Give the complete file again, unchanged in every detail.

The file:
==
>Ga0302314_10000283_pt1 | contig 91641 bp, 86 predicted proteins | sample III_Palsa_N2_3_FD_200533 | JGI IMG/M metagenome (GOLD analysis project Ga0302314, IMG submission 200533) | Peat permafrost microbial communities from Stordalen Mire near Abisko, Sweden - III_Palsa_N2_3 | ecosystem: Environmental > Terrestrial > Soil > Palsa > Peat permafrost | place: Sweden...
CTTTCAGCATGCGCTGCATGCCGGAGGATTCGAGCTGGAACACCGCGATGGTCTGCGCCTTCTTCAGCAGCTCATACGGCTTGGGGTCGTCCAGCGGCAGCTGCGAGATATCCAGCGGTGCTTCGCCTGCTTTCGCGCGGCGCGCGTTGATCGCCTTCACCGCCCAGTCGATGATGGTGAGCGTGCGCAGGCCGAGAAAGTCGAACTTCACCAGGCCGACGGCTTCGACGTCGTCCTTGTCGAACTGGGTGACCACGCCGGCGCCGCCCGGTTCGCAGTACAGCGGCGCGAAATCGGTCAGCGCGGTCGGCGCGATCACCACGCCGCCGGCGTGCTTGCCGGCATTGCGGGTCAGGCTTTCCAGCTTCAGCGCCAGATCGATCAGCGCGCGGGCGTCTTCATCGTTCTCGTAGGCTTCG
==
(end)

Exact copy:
>Ga0302314_10000283_pt1 | contig 91641 bp, 86 predicted proteins | sample III_Palsa_N2_3_FD_200533 | JGI IMG/M metagenome (GOLD analysis project Ga0302314, IMG submission 200533) | Peat permafrost microbial communities from Stordalen Mire near Abisko, Sweden - III_Palsa_N2_3 | ecosystem: Environmental > Terrestrial > Soil > Palsa > Peat permafrost | place: Sweden...
CTTTCAGCATGCGCTGCATGCCGGAGGATTCGAGCTGGAACACCGCGATGGTCTGCGCCTTCTTCAGCAGCTCATACGGCTTGGGGTCGTCCAGCGGCAGCTGCGAGATATCCAGCGGTGCTTCGCCTGCTTTCGCGCGGCGCGCGTTGATCGCCTTCACCGCCCAGTCGATGATGGTGAGCGTGCGCAGGCCGAGAAAGTCGAACTTCACCAGGCCGACGGCTTCGACGTCGTCCTTGTCGAACTGGGTGACCACGCCGGCGCCGCCCGGTTCGCAGTACAGCGGCGCGAAATCGGTCAGCGCGGTCGGCGCGATCACCACGCCGCCGGCGTGCTTGCCGGCATTGCGGGTCAGGCTTTCCAGCTTCAGCGCCAGATCGATCAGCGCGCGGGCGTCTTCATCGTTCTCGTAGGCTTCG